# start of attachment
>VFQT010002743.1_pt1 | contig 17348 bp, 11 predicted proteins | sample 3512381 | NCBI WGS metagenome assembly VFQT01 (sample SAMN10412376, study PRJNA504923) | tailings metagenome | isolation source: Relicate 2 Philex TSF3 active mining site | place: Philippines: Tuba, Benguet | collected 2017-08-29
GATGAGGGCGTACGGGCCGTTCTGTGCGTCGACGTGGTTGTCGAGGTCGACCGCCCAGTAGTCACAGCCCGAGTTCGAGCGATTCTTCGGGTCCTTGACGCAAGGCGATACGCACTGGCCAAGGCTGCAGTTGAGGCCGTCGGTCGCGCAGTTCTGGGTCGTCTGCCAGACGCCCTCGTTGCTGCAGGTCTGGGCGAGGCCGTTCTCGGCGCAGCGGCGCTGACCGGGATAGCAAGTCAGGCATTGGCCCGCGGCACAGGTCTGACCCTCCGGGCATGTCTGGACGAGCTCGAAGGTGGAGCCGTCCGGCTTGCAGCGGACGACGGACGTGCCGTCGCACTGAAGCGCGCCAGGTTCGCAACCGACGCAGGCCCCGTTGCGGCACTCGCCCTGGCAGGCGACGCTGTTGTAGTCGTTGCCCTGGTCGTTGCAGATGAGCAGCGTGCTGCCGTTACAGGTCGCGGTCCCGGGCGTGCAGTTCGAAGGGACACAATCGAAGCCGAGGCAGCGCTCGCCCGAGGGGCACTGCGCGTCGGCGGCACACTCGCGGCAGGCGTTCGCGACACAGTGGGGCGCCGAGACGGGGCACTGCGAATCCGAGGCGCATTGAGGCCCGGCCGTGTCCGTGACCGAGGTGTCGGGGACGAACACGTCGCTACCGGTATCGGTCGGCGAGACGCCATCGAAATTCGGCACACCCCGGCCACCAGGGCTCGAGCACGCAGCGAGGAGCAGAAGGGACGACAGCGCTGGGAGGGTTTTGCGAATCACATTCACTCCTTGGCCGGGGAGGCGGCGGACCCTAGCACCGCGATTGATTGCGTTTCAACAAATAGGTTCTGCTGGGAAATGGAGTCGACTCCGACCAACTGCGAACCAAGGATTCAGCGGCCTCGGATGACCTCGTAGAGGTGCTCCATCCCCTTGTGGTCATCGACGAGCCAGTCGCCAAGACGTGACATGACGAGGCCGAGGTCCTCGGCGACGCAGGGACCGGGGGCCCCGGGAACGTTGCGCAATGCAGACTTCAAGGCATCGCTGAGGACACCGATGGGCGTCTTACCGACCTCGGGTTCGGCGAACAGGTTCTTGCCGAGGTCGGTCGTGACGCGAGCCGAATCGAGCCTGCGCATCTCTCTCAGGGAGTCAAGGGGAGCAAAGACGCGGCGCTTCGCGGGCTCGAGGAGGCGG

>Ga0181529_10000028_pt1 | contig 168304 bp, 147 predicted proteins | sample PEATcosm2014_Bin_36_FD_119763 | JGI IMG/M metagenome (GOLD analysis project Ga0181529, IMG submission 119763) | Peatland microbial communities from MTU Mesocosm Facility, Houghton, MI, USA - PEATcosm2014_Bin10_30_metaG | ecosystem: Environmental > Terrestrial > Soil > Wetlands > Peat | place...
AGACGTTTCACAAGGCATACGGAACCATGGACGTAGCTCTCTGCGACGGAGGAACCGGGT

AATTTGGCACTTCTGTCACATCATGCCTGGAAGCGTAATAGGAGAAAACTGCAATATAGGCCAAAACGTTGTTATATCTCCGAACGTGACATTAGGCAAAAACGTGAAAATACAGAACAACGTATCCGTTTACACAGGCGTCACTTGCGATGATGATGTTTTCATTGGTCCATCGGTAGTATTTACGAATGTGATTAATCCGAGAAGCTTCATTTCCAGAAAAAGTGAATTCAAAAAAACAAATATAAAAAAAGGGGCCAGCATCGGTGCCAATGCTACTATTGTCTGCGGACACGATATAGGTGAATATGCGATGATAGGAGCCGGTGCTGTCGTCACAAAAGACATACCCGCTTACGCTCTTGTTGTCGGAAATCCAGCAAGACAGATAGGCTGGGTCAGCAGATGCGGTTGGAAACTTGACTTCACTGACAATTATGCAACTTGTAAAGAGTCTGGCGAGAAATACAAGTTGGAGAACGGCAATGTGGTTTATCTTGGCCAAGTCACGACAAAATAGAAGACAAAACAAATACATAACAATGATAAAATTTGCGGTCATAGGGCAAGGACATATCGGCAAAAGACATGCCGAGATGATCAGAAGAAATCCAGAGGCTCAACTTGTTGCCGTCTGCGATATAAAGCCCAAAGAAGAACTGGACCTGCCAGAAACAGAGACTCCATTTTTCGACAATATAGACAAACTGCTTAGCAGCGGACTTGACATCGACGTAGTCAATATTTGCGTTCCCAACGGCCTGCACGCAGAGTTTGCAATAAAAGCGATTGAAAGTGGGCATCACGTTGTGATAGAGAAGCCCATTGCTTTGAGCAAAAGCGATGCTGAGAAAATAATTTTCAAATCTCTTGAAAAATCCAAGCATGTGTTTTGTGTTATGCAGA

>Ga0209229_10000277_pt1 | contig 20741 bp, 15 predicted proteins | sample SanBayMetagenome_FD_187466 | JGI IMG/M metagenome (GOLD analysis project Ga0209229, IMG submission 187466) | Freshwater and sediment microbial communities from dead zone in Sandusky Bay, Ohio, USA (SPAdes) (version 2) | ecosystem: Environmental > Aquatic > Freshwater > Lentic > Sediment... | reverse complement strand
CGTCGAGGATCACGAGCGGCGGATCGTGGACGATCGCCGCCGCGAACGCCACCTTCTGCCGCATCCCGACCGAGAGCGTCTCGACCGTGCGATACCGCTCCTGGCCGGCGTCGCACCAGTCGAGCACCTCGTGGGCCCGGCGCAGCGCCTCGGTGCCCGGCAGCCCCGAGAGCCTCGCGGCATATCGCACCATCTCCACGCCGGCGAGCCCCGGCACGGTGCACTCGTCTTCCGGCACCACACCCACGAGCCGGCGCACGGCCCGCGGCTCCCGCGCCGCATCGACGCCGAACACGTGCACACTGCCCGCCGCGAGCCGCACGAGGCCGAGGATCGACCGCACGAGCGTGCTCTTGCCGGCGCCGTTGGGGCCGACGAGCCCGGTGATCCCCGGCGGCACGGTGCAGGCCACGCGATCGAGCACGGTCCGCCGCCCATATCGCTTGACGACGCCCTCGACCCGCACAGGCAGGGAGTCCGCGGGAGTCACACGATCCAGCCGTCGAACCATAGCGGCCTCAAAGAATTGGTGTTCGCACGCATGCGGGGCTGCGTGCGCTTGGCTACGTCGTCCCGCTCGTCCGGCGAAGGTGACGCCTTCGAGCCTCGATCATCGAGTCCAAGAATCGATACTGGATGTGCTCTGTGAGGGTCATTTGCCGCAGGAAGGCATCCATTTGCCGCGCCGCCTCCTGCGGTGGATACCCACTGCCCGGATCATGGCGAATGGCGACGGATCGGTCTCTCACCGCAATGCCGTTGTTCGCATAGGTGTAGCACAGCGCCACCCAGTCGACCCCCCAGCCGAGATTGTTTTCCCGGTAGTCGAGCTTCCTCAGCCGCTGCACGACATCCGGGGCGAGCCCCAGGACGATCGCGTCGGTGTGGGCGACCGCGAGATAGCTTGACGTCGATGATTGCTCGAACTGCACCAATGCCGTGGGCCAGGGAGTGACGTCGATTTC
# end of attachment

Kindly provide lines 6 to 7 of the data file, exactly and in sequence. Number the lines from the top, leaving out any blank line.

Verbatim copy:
>Ga0209229_10000277_pt1 | contig 20741 bp, 15 predicted proteins | sample SanBayMetagenome_FD_187466 | JGI IMG/M metagenome (GOLD analysis project Ga0209229, IMG submission 187466) | Freshwater and sediment microbial communities from dead zone in Sandusky Bay, Ohio, USA (SPAdes) (version 2) | ecosystem: Environmental > Aquatic > Freshwater > Lentic > Sediment... | reverse complement strand
CGTCGAGGATCACGAGCGGCGGATCGTGGACGATCGCCGCCGCGAACGCCACCTTCTGCCGCATCCCGACCGAGAGCGTCTCGACCGTGCGATACCGCTCCTGGCCGGCGTCGCACCAGTCGAGCACCTCGTGGGCCCGGCGCAGCGCCTCGGTGCCCGGCAGCCCCGAGAGCCTCGCGGCATATCGCACCATCTCCACGCCGGCGAGCCCCGGCACGGTGCACTCGTCTTCCGGCACCACACCCACGAGCCGGCGCACGGCCCGCGGCTCCCGCGCCGCATCGACGCCGAACACGTGCACACTGCCCGCCGCGAGCCGCACGAGGCCGAGGATCGACCGCACGAGCGTGCTCTTGCCGGCGCCGTTGGGGCCGACGAGCCCGGTGATCCCCGGCGGCACGGTGCAGGCCACGCGATCGAGCACGGTCCGCCGCCCATATCGCTTGACGACGCCCTCGACCCGCACAGGCAGGGAGTCCGCGGGAGTCACACGATCCAGCCGTCGAACCATAGCGGCCTCAAAGAATTGGTGTTCGCACGCATGCGGGGCTGCGTGCGCTTGGCTACGTCGTCCCGCTCGTCCGGCGAAGGTGACGCCTTCGAGCCTCGATCATCGAGTCCAAGAATCGATACTGGATGTGCTCTGTGAGGGTCATTTGCCGCAGGAAGGCATCCATTTGCCGCGCCGCCTCCTGCGGTGGATACCCACTGCCCGGATCATGGCGAATGGCGACGGATCGGTCTCTCACCGCAATGCCGTTGTTCGCATAGGTGTAGCACAGCGCCACCCAGTCGACCCCCCAGCCGAGATTGTTTTCCCGGTAGTCGAGCTTCCTCAGCCGCTGCACGACATCCGGGGCGAGCCCCAGGACGATCGCGTCGGTGTGGGCGACCGCGAGATAGCTTGACGTCGATGATTGCTCGAACTGCACCAATGCCGTGGGCCAGGGAGTGACGTCGATTTC